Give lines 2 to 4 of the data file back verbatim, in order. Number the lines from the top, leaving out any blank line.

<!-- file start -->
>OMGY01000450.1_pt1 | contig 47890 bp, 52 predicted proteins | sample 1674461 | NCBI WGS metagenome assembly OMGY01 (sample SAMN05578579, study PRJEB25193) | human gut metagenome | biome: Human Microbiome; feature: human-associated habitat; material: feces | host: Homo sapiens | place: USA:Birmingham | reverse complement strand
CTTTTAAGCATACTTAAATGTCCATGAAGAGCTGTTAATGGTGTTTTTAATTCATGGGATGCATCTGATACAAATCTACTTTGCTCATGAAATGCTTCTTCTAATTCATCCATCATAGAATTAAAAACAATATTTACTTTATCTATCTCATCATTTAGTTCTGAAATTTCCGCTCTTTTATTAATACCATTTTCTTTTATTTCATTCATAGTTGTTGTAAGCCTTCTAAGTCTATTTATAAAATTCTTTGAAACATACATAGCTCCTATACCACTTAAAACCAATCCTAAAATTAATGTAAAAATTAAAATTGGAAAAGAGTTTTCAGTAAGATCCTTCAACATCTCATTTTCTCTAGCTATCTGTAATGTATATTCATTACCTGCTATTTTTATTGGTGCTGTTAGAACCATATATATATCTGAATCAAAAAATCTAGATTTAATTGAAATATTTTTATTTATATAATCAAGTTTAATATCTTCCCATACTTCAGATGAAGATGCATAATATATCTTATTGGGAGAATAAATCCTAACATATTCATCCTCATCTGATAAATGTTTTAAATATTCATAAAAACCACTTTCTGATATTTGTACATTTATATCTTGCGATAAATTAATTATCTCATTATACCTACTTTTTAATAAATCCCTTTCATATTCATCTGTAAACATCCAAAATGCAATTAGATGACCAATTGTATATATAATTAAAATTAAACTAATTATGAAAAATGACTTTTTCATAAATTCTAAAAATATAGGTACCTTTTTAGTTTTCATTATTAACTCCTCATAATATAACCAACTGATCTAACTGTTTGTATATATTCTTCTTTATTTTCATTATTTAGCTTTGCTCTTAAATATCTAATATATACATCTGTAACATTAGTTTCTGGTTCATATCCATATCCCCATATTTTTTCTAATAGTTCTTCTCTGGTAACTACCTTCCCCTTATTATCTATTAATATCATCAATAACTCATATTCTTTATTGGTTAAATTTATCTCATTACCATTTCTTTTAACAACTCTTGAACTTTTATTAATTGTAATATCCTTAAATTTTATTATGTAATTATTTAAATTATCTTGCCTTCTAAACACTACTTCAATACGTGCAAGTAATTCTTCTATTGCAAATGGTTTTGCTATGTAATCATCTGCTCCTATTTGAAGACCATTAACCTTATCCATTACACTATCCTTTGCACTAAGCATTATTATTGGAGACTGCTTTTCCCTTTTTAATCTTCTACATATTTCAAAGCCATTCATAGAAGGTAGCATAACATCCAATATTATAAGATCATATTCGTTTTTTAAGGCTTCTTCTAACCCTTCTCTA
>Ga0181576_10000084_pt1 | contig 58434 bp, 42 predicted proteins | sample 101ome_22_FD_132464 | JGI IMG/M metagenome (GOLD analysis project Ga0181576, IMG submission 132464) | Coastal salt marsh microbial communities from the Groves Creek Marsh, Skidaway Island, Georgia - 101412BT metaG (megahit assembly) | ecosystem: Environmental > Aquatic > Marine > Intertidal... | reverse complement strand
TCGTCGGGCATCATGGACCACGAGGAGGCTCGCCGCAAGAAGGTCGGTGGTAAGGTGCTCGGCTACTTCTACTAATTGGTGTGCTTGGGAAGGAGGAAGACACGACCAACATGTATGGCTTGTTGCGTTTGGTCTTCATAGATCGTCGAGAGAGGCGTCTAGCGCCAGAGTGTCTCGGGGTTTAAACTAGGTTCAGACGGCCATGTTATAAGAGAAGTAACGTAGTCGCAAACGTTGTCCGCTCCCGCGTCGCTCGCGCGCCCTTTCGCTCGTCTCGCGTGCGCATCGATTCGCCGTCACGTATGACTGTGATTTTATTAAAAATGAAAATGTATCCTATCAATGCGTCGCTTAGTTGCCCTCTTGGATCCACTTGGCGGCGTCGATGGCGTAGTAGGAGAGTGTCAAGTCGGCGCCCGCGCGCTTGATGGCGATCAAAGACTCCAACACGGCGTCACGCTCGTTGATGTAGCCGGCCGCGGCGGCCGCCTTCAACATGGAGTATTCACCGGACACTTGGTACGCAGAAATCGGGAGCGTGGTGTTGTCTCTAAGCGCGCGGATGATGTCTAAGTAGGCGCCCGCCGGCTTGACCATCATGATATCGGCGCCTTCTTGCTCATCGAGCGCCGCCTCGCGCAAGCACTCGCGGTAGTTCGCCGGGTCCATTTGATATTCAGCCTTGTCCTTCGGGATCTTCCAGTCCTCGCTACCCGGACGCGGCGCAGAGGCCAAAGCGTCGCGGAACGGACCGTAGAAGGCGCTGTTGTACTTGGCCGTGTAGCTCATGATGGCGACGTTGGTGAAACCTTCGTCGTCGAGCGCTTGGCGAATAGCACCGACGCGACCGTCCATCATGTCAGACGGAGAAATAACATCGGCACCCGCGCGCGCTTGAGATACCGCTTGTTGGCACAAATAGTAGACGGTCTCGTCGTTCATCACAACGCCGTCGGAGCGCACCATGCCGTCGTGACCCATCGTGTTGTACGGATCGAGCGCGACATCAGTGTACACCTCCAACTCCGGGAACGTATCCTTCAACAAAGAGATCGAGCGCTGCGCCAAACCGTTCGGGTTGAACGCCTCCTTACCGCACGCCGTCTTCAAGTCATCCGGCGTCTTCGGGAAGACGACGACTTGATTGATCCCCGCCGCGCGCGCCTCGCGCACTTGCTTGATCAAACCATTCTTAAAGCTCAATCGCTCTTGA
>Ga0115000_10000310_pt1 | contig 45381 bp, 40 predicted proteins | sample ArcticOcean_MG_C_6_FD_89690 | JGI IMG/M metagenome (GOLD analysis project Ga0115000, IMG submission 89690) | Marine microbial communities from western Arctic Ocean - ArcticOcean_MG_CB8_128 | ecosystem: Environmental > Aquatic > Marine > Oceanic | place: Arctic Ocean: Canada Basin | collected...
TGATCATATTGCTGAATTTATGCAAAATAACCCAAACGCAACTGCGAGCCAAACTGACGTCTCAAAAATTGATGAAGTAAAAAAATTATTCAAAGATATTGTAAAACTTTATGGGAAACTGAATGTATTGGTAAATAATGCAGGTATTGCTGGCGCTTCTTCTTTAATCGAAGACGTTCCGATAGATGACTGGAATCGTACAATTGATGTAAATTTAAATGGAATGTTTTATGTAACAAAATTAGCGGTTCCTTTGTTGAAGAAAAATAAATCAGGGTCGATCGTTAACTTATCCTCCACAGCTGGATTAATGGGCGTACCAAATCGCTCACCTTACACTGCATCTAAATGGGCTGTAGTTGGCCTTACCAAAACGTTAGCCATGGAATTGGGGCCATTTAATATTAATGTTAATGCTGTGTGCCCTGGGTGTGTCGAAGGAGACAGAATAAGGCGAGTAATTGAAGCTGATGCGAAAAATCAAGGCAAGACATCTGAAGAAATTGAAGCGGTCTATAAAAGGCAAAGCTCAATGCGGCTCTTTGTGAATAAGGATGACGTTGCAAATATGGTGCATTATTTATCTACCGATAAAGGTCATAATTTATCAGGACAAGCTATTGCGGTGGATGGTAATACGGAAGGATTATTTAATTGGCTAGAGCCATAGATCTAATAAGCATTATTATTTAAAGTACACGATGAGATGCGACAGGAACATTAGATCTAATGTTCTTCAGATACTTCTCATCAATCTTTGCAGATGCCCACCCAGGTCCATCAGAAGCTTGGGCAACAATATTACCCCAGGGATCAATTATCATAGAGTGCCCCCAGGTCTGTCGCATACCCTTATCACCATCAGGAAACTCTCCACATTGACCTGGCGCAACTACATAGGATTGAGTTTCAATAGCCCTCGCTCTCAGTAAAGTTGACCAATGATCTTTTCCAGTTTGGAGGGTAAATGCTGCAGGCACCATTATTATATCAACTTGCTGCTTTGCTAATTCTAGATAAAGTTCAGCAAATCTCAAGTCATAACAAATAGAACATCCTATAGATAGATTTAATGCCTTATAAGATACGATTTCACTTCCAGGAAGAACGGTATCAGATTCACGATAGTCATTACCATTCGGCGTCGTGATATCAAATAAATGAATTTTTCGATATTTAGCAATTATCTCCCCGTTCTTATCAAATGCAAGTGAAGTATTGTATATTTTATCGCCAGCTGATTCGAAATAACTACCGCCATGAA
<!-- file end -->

CTTTTAAGCATACTTAAATGTCCATGAAGAGCTGTTAATGGTGTTTTTAATTCATGGGATGCATCTGATACAAATCTACTTTGCTCATGAAATGCTTCTTCTAATTCATCCATCATAGAATTAAAAACAATATTTACTTTATCTATCTCATCATTTAGTTCTGAAATTTCCGCTCTTTTATTAATACCATTTTCTTTTATTTCATTCATAGTTGTTGTAAGCCTTCTAAGTCTATTTATAAAATTCTTTGAAACATACATAGCTCCTATACCACTTAAAACCAATCCTAAAATTAATGTAAAAATTAAAATTGGAAAAGAGTTTTCAGTAAGATCCTTCAACATCTCATTTTCTCTAGCTATCTGTAATGTATATTCATTACCTGCTATTTTTATTGGTGCTGTTAGAACCATATATATATCTGAATCAAAAAATCTAGATTTAATTGAAATATTTTTATTTATATAATCAAGTTTAATATCTTCCCATACTTCAGATGAAGATGCATAATATATCTTATTGGGAGAATAAATCCTAACATATTCATCCTCATCTGATAAATGTTTTAAATATTCATAAAAACCACTTTCTGATATTTGTACATTTATATCTTGCGATAAATTAATTATCTCATTATACCTACTTTTTAATAAATCCCTTTCATATTCATCTGTAAACATCCAAAATGCAATTAGATGACCAATTGTATATATAATTAAAATTAAACTAATTATGAAAAATGACTTTTTCATAAATTCTAAAAATATAGGTACCTTTTTAGTTTTCATTATTAACTCCTCATAATATAACCAACTGATCTAACTGTTTGTATATATTCTTCTTTATTTTCATTATTTAGCTTTGCTCTTAAATATCTAATATATACATCTGTAACATTAGTTTCTGGTTCATATCCATATCCCCATATTTTTTCTAATAGTTCTTCTCTGGTAACTACCTTCCCCTTATTATCTATTAATATCATCAATAACTCATATTCTTTATTGGTTAAATTTATCTCATTACCATTTCTTTTAACAACTCTTGAACTTTTATTAATTGTAATATCCTTAAATTTTATTATGTAATTATTTAAATTATCTTGCCTTCTAAACACTACTTCAATACGTGCAAGTAATTCTTCTATTGCAAATGGTTTTGCTATGTAATCATCTGCTCCTATTTGAAGACCATTAACCTTATCCATTACACTATCCTTTGCACTAAGCATTATTATTGGAGACTGCTTTTCCCTTTTTAATCTTCTACATATTTCAAAGCCATTCATAGAAGGTAGCATAACATCCAATATTATAAGATCATATTCGTTTTTTAAGGCTTCTTCTAACCCTTCTCTA
>Ga0181576_10000084_pt1 | contig 58434 bp, 42 predicted proteins | sample 101ome_22_FD_132464 | JGI IMG/M metagenome (GOLD analysis project Ga0181576, IMG submission 132464) | Coastal salt marsh microbial communities from the Groves Creek Marsh, Skidaway Island, Georgia - 101412BT metaG (megahit assembly) | ecosystem: Environmental > Aquatic > Marine > Intertidal... | reverse complement strand
TCGTCGGGCATCATGGACCACGAGGAGGCTCGCCGCAAGAAGGTCGGTGGTAAGGTGCTCGGCTACTTCTACTAATTGGTGTGCTTGGGAAGGAGGAAGACACGACCAACATGTATGGCTTGTTGCGTTTGGTCTTCATAGATCGTCGAGAGAGGCGTCTAGCGCCAGAGTGTCTCGGGGTTTAAACTAGGTTCAGACGGCCATGTTATAAGAGAAGTAACGTAGTCGCAAACGTTGTCCGCTCCCGCGTCGCTCGCGCGCCCTTTCGCTCGTCTCGCGTGCGCATCGATTCGCCGTCACGTATGACTGTGATTTTATTAAAAATGAAAATGTATCCTATCAATGCGTCGCTTAGTTGCCCTCTTGGATCCACTTGGCGGCGTCGATGGCGTAGTAGGAGAGTGTCAAGTCGGCGCCCGCGCGCTTGATGGCGATCAAAGACTCCAACACGGCGTCACGCTCGTTGATGTAGCCGGCCGCGGCGGCCGCCTTCAACATGGAGTATTCACCGGACACTTGGTACGCAGAAATCGGGAGCGTGGTGTTGTCTCTAAGCGCGCGGATGATGTCTAAGTAGGCGCCCGCCGGCTTGACCATCATGATATCGGCGCCTTCTTGCTCATCGAGCGCCGCCTCGCGCAAGCACTCGCGGTAGTTCGCCGGGTCCATTTGATATTCAGCCTTGTCCTTCGGGATCTTCCAGTCCTCGCTACCCGGACGCGGCGCAGAGGCCAAAGCGTCGCGGAACGGACCGTAGAAGGCGCTGTTGTACTTGGCCGTGTAGCTCATGATGGCGACGTTGGTGAAACCTTCGTCGTCGAGCGCTTGGCGAATAGCACCGACGCGACCGTCCATCATGTCAGACGGAGAAATAACATCGGCACCCGCGCGCGCTTGAGATACCGCTTGTTGGCACAAATAGTAGACGGTCTCGTCGTTCATCACAACGCCGTCGGAGCGCACCATGCCGTCGTGACCCATCGTGTTGTACGGATCGAGCGCGACATCAGTGTACACCTCCAACTCCGGGAACGTATCCTTCAACAAAGAGATCGAGCGCTGCGCCAAACCGTTCGGGTTGAACGCCTCCTTACCGCACGCCGTCTTCAAGTCATCCGGCGTCTTCGGGAAGACGACGACTTGATTGATCCCCGCCGCGCGCGCCTCGCGCACTTGCTTGATCAAACCATTCTTAAAGCTCAATCGCTCTTGA